Italy’s betting operators facing new turnover tax to fund football


italy-sports-betting-turnover-tax-football-fundItaly’s betting operators are pushing back hard against a government proposal to impose a new tax on betting turnover to give struggling sports leagues a boost.

Last weekend, reports surfaced that Italy’s government was mulling a proposal to include a 0.75% tax on all sports betting turnover – land-based, online, and also on virtual sports – in the so-called Relaunch Decree aimed at getting Italy back up and running following the COVID-19 pandemic.

The proposed new tax would remain in place until December 31, 2022, with the money earmarked for a ‘football protection’ fund. Italy’s football leagues, which are struggling after being ordered to suspend play until the country got a hold on its COVID-19 problem, had initially pressed for a 1% turnover tax.

But Italy’s betting operators have been equally unable to earn during the pandemic, and land-based betting shops have yet to be given permission to open their doors to the public. (The government previously floated a timeline for retail gaming restarts, but this was binned shortly thereafter, leaving operators in the dark.)

Stefano Papalia, president of the Italian Federation of Legal Game Operators (FIEGL), said forcing struggling betting operators to pay even more tax “risks bringing the betting sector to its knees.” FIEGL national coordinator Corrado Luca Bianca added that the betting sector was “tired of being the ATM” in the government’s financial planning.

Papalia further warned that many betting operators are already unsure if they’ll be able to reopen, and thus new taxes will push many of them over the edge, with the net result that the government will have fewer bookies from which to collect this new tax.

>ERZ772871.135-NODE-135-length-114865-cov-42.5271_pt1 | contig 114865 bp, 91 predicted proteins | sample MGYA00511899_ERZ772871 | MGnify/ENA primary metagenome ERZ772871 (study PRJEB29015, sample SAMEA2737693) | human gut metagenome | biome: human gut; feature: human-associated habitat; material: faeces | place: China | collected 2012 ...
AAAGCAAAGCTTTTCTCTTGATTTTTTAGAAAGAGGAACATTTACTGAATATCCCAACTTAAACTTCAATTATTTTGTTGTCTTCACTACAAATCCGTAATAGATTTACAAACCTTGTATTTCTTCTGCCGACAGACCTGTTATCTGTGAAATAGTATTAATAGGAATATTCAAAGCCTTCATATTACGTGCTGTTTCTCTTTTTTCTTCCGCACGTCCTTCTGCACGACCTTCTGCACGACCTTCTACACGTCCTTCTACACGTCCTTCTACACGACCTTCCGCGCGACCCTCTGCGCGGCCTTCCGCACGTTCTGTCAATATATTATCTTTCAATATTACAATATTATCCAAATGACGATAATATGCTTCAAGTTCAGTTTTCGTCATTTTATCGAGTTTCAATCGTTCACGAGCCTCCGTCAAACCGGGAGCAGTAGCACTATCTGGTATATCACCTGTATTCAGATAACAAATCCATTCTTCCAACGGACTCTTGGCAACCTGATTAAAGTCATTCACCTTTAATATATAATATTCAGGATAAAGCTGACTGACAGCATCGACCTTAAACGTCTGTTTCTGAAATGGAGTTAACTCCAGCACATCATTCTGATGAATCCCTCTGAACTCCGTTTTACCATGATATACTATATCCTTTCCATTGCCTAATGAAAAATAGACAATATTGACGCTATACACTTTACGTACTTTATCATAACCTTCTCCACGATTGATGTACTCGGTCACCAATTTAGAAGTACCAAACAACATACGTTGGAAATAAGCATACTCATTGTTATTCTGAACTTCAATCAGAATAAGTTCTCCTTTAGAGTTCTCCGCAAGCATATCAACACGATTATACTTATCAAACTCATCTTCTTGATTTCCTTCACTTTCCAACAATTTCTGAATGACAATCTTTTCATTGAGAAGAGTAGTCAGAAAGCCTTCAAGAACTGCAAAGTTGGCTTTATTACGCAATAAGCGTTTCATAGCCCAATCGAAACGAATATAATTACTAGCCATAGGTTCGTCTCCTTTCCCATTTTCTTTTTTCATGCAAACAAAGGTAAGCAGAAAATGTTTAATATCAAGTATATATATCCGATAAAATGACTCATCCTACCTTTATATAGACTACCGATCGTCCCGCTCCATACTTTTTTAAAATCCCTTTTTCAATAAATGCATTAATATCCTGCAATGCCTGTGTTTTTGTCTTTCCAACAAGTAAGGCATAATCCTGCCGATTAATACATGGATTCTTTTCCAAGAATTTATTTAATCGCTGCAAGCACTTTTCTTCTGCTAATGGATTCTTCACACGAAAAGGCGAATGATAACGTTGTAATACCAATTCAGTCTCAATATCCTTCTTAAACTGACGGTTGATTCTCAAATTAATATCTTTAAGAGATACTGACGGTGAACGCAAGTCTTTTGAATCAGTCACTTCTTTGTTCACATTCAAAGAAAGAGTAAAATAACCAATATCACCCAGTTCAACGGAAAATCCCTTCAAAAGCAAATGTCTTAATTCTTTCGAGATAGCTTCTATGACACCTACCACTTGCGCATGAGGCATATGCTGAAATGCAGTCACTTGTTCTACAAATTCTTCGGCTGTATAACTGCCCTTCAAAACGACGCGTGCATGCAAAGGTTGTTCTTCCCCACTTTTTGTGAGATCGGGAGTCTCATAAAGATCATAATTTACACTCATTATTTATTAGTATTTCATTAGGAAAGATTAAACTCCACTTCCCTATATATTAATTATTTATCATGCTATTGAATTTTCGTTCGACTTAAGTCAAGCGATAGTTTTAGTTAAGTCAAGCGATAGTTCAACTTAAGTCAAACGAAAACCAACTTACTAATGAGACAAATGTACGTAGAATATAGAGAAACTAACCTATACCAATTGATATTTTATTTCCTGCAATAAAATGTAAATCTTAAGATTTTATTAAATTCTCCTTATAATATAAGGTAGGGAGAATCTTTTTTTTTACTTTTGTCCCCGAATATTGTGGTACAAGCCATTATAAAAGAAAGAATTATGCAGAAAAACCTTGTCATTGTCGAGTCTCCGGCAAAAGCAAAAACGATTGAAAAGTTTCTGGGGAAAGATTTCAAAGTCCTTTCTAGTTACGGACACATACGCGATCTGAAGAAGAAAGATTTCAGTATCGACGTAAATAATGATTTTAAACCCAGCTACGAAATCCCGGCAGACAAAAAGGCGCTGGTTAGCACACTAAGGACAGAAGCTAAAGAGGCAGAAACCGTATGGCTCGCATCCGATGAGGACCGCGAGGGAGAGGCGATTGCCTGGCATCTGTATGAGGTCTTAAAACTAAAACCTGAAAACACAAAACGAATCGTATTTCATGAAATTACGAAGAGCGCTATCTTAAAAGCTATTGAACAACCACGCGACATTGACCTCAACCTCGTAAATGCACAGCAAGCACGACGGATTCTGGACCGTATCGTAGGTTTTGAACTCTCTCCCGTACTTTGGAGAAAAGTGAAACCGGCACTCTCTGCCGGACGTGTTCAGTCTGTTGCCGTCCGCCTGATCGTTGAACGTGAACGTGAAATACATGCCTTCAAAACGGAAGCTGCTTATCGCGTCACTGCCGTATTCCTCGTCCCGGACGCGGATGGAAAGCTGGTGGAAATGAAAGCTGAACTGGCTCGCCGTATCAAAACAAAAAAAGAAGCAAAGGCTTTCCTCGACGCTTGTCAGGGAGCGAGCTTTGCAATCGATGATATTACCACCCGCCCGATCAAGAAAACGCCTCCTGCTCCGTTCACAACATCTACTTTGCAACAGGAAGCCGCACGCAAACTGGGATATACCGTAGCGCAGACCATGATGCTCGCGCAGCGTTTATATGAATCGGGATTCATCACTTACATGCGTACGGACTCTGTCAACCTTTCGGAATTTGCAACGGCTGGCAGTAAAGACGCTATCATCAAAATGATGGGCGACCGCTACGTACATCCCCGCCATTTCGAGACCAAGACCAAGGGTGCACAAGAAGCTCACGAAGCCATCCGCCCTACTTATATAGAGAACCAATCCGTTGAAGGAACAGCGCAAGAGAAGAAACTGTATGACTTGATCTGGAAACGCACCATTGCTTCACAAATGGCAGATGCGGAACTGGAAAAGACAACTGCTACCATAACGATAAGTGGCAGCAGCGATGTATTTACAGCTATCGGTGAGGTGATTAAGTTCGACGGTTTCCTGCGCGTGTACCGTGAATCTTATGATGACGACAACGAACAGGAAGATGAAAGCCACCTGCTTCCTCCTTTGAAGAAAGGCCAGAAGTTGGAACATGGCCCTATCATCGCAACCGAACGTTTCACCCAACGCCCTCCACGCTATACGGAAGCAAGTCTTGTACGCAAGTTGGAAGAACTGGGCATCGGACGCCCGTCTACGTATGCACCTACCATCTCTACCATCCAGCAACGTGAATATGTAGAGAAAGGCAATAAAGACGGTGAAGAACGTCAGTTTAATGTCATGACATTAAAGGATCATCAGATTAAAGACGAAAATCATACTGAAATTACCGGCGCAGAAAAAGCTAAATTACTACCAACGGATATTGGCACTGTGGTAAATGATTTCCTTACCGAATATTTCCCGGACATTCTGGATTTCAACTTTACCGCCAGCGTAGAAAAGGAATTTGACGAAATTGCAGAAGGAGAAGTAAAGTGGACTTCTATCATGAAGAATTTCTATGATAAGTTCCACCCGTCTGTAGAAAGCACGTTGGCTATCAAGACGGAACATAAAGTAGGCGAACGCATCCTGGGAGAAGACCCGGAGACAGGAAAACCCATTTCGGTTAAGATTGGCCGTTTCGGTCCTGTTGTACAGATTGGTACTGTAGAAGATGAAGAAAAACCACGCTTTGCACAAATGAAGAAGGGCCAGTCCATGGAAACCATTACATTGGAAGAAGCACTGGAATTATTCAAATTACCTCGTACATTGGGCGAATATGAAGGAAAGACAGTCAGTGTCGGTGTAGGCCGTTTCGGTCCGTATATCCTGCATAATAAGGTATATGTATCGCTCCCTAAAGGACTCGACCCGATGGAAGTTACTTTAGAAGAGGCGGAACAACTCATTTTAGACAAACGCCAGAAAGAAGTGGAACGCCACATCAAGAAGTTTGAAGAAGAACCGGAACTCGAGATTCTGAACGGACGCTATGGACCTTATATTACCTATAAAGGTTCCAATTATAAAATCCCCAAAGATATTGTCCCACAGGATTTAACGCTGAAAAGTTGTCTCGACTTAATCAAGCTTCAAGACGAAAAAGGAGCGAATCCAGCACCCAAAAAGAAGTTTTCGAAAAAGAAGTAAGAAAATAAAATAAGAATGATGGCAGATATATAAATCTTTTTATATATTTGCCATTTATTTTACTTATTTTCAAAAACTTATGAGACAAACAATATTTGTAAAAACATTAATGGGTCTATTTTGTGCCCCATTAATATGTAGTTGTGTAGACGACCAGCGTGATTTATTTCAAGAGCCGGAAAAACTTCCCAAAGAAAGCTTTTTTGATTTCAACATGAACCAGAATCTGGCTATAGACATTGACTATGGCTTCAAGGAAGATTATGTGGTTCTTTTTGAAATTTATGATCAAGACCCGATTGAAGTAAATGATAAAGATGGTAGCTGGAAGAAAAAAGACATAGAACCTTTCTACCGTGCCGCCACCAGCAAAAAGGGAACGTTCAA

On Monday, the government revised its draft legislation, reducing the turnover tax to 0.3%, but insisting that the sports fund must collect a minimum of €40m this year, and €50m in each of the following two years. Previous drafts put those minimums at €20m this year, €40m in 2021 and €20m in 2022.

Early drafts of the Relaunch Decree also contained plans to align the duration of gaming concessions so that they all expired on December 31, 2022. This was to have been done by extending concessions that were scheduled to expire prior to that date, with affected operators being asked to ante up hefty monthly fees until the end of 2022.

This concession language has reportedly been stricken from current drafts, but it goes without saying that Italy’s licensed gambling operators are lying awake each night wondering what fresh threats will emerge the following day.